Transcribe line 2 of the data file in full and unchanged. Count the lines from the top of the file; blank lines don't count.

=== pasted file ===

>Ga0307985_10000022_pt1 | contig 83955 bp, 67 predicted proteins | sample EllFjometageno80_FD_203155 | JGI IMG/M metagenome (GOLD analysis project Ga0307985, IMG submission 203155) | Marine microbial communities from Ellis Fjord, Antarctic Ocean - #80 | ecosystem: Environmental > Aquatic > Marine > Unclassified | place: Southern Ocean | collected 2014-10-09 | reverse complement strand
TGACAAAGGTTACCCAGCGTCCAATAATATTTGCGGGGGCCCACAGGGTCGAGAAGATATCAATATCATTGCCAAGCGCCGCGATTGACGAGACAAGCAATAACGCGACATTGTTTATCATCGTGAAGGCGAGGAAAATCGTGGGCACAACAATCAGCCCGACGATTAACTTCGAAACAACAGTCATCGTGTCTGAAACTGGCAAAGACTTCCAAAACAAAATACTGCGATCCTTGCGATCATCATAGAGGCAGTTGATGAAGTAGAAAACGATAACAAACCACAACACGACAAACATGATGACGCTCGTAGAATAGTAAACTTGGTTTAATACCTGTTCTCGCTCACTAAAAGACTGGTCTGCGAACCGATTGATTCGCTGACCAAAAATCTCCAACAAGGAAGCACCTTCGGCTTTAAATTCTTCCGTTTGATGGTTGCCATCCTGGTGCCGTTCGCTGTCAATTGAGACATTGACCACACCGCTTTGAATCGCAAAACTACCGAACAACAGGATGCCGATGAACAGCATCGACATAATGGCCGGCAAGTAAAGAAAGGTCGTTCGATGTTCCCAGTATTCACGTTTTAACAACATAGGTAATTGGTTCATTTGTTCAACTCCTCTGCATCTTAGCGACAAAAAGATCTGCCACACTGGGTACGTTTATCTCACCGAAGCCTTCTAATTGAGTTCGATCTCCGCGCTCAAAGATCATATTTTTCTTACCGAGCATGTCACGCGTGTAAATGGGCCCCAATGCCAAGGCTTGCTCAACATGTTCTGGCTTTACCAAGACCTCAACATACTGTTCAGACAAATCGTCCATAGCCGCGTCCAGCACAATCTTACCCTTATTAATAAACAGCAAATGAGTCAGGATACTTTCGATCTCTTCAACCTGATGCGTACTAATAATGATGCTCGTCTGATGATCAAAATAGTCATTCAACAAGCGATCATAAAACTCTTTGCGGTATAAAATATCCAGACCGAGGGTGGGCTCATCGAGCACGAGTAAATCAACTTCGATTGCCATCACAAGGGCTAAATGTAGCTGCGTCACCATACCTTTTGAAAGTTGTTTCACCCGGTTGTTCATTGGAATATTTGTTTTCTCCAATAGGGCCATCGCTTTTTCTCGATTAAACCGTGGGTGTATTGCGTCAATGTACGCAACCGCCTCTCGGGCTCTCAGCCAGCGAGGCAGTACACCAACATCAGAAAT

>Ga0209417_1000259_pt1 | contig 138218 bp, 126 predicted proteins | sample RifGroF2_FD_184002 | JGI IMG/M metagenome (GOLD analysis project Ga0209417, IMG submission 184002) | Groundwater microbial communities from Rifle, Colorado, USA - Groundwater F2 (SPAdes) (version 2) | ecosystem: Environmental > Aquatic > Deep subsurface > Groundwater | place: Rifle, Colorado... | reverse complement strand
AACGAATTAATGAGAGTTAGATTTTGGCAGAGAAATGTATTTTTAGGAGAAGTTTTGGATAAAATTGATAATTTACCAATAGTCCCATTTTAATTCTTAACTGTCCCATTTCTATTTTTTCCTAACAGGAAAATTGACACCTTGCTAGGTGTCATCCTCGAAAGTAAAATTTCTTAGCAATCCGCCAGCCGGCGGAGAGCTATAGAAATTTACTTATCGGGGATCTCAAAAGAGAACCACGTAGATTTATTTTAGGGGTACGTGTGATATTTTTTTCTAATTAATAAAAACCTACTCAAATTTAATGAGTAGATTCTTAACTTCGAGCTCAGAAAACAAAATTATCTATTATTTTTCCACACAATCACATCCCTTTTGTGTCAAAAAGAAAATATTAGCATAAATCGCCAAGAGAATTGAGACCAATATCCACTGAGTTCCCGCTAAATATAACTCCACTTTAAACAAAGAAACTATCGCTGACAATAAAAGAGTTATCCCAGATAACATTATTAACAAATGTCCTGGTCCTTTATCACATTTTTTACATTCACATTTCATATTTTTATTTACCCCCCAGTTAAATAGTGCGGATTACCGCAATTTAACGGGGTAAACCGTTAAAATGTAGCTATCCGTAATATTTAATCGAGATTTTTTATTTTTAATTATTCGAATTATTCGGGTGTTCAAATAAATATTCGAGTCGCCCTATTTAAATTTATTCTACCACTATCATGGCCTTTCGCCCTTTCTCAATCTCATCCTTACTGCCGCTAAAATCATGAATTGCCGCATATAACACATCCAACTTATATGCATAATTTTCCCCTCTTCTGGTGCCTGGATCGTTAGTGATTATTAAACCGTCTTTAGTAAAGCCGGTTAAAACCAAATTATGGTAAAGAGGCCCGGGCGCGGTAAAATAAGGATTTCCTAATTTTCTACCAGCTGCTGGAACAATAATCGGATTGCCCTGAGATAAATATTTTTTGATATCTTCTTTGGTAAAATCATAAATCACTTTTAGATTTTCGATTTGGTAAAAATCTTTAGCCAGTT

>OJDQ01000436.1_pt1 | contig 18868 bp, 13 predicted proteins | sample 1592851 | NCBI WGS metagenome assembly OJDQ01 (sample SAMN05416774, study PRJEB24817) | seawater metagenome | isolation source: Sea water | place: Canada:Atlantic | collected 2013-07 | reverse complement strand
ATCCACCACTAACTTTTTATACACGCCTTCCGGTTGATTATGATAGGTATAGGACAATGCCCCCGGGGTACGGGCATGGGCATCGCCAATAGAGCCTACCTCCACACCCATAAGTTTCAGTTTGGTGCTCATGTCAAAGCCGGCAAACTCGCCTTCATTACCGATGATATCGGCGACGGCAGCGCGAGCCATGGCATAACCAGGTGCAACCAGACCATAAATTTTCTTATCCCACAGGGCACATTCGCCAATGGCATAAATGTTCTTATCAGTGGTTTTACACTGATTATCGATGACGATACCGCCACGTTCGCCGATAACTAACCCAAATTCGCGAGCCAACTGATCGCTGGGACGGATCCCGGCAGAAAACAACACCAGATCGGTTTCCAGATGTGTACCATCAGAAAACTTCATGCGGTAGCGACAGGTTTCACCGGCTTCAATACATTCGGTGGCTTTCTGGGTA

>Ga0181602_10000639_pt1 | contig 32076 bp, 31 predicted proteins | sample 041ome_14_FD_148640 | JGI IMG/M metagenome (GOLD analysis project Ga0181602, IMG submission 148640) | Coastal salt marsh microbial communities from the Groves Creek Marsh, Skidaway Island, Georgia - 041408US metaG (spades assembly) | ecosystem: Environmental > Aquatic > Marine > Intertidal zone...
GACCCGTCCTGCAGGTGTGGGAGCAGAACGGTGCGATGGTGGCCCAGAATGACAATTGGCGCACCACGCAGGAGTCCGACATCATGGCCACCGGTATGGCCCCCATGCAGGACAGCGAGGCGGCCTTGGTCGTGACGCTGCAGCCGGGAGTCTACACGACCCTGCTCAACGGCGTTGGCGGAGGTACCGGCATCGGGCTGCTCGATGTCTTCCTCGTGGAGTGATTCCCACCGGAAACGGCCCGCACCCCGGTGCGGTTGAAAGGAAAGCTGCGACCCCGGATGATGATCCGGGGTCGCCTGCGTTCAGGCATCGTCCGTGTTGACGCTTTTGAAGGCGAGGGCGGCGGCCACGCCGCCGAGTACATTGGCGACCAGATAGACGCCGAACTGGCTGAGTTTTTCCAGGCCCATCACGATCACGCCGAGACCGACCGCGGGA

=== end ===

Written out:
TGACAAAGGTTACCCAGCGTCCAATAATATTTGCGGGGGCCCACAGGGTCGAGAAGATATCAATATCATTGCCAAGCGCCGCGATTGACGAGACAAGCAATAACGCGACATTGTTTATCATCGTGAAGGCGAGGAAAATCGTGGGCACAACAATCAGCCCGACGATTAACTTCGAAACAACAGTCATCGTGTCTGAAACTGGCAAAGACTTCCAAAACAAAATACTGCGATCCTTGCGATCATCATAGAGGCAGTTGATGAAGTAGAAAACGATAACAAACCACAACACGACAAACATGATGACGCTCGTAGAATAGTAAACTTGGTTTAATACCTGTTCTCGCTCACTAAAAGACTGGTCTGCGAACCGATTGATTCGCTGACCAAAAATCTCCAACAAGGAAGCACCTTCGGCTTTAAATTCTTCCGTTTGATGGTTGCCATCCTGGTGCCGTTCGCTGTCAATTGAGACATTGACCACACCGCTTTGAATCGCAAAACTACCGAACAACAGGATGCCGATGAACAGCATCGACATAATGGCCGGCAAGTAAAGAAAGGTCGTTCGATGTTCCCAGTATTCACGTTTTAACAACATAGGTAATTGGTTCATTTGTTCAACTCCTCTGCATCTTAGCGACAAAAAGATCTGCCACACTGGGTACGTTTATCTCACCGAAGCCTTCTAATTGAGTTCGATCTCCGCGCTCAAAGATCATATTTTTCTTACCGAGCATGTCACGCGTGTAAATGGGCCCCAATGCCAAGGCTTGCTCAACATGTTCTGGCTTTACCAAGACCTCAACATACTGTTCAGACAAATCGTCCATAGCCGCGTCCAGCACAATCTTACCCTTATTAATAAACAGCAAATGAGTCAGGATACTTTCGATCTCTTCAACCTGATGCGTACTAATAATGATGCTCGTCTGATGATCAAAATAGTCATTCAACAAGCGATCATAAAACTCTTTGCGGTATAAAATATCCAGACCGAGGGTGGGCTCATCGAGCACGAGTAAATCAACTTCGATTGCCATCACAAGGGCTAAATGTAGCTGCGTCACCATACCTTTTGAAAGTTGTTTCACCCGGTTGTTCATTGGAATATTTGTTTTCTCCAATAGGGCCATCGCTTTTTCTCGATTAAACCGTGGGTGTATTGCGTCAATGTACGCAACCGCCTCTCGGGCTCTCAGCCAGCGAGGCAGTACACCAACATCAGAAAT